While investigations are still underway, military sources said that human error is the most likely cause as no software errors have been detected
Spanish Air Force Eurofighter aircraft deployed to the Baltics for air policing duties are being sidelined after one of the jets accidentally launched an AIM-120 AMRAAM air-to-air missile over Pangodi, some 40 kilometers north of Tartu, in south Estonia, on Aug. 7, 2018.
Portuguese F-16s and French Mirage 2000s have taken over the task while investigations continue.
Estonian authorities are still looking for the missing missile, which they suspect may have hit the ground despite having a built-in self-destruct mode meant to go off in the air. No explosion was detected at the time of the incident.
While investigations are still underway, military sources said that human error is the most likely cause as no software errors have been detected.
Estonian Prime Minister Jüri Ratas on Wednesday expressed concern about the matter in a telephone conversation with NATO Secretary General Jens Stoltenberg.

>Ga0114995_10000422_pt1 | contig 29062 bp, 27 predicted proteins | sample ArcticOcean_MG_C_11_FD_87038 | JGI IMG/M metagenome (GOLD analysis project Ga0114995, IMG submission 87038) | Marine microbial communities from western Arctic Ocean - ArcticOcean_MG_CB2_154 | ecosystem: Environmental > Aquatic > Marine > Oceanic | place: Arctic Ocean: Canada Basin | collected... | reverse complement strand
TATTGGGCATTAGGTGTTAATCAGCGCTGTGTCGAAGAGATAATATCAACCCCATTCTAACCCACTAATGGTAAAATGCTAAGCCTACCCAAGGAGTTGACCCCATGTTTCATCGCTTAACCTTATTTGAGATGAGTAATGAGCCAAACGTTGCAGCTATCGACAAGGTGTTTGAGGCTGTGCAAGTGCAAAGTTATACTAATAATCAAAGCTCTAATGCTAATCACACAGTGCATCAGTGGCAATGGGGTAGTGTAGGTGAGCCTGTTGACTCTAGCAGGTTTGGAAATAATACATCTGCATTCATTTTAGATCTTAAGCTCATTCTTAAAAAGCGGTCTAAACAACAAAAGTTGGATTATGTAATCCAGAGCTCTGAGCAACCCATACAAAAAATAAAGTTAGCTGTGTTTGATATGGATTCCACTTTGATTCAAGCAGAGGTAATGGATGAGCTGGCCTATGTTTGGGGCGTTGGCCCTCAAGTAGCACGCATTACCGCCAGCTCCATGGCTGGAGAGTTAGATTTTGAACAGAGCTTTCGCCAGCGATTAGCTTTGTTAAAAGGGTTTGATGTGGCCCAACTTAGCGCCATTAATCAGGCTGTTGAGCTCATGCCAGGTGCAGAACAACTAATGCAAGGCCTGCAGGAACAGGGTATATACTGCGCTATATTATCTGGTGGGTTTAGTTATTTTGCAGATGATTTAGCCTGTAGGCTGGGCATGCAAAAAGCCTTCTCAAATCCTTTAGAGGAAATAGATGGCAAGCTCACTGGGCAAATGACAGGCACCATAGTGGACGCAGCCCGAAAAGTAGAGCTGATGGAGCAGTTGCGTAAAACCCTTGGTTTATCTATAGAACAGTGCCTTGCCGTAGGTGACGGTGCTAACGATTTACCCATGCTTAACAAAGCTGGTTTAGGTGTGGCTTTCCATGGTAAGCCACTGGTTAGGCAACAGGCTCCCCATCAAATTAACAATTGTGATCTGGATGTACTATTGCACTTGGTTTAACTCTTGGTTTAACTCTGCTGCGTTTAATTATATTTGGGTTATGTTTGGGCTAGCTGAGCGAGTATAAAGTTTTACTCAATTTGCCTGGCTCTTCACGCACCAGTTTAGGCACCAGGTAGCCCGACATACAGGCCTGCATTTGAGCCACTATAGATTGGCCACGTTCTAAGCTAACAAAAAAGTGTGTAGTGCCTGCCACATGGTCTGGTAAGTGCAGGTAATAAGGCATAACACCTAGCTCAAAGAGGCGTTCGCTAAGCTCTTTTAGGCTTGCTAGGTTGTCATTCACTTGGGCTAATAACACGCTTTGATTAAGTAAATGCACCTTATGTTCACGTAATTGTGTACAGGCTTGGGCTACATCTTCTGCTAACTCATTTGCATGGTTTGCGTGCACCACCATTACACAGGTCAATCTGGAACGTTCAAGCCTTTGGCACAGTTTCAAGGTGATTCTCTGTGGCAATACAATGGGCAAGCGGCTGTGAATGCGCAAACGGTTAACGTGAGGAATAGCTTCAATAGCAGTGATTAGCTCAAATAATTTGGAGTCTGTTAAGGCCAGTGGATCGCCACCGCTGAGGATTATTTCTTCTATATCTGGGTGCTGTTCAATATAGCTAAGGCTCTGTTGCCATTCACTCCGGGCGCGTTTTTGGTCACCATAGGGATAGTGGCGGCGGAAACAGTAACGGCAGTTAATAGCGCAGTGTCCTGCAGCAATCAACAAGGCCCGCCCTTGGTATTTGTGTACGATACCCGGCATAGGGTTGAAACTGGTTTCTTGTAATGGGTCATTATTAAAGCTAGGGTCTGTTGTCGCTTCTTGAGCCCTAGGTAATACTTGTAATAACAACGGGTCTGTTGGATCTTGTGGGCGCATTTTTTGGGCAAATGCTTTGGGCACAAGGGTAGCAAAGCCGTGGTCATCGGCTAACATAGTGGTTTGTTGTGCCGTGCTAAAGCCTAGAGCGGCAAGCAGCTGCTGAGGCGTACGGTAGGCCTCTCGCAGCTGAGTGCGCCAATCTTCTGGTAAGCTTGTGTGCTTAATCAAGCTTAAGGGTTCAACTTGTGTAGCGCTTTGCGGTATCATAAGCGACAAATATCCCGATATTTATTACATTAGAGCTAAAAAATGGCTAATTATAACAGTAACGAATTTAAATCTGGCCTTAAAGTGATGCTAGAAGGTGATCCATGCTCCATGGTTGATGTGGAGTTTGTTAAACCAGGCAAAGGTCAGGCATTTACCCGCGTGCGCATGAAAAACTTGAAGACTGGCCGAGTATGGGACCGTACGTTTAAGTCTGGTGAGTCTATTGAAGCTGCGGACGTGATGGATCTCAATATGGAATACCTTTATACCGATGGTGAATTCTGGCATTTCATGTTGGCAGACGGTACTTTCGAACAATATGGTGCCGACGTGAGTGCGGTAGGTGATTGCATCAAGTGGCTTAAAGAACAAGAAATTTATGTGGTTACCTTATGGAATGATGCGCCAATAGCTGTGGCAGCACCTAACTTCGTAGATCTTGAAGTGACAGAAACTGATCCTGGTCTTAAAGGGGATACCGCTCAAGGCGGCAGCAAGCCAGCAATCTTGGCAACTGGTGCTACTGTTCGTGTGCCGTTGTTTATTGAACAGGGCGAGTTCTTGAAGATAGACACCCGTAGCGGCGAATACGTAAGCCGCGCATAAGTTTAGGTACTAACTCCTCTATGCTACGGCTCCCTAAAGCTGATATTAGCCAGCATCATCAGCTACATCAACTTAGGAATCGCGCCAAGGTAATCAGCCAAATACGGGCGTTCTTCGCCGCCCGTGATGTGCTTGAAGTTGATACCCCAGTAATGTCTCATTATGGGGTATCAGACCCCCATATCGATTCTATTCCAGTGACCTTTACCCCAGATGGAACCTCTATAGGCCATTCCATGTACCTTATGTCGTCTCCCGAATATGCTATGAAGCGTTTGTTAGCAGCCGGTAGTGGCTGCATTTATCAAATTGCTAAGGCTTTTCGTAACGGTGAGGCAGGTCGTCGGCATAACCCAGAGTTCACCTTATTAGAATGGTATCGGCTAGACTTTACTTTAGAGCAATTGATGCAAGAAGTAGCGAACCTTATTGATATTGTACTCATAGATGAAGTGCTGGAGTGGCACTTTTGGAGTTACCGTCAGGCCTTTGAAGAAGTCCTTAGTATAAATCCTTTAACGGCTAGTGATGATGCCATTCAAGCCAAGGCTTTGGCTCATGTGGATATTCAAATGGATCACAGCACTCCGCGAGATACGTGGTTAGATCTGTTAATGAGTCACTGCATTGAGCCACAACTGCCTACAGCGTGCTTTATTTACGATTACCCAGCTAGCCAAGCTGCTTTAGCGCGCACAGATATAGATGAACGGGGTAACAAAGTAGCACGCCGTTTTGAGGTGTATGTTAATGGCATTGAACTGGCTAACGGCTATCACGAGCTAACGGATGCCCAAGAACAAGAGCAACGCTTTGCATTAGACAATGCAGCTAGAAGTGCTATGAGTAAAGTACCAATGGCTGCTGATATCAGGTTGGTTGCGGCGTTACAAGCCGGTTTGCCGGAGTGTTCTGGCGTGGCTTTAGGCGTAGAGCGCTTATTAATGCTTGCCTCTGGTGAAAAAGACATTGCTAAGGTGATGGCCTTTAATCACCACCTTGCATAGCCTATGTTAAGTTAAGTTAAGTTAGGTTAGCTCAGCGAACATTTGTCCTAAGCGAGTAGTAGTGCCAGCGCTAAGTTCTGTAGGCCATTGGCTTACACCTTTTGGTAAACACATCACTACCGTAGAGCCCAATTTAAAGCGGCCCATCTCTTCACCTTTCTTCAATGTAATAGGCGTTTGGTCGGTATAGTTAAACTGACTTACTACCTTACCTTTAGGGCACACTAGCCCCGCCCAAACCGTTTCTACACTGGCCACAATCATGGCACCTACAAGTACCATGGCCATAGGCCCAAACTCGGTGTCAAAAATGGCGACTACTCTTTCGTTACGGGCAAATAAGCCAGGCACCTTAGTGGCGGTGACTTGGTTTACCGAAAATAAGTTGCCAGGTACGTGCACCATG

“I told the secretary general of NATO that it is a serious incident and we are understandably concerned about this in Estonia. Thank God that as far as we know, no one was hurt as a result of the incident,” said Ratas, according to a government press release. Stoltenberg for his part lamented the incident and offered NATO’s complete support for the investigation, said the Alliance’s spokesperson.
As reported by El País, sources said that Estonia is being “low-key” about its complaint, because “everyone is aware that such an incident, while improbable, cannot be ruled out,” and that NATO members ensure the Baltic nations’ airspace defense free of charge.
Spain has deployed aircraft in the Baltics around six times since 2004. Its current deployment includes 135 personnel and six Eurofighter jets from the military base of Morón de la Frontera (Seville), which are now stationed at the base of Siauliai in northern Lithuania. The mission began on May 1 and will end on August 31.
Photo credit: Tim Felce via Wikipedia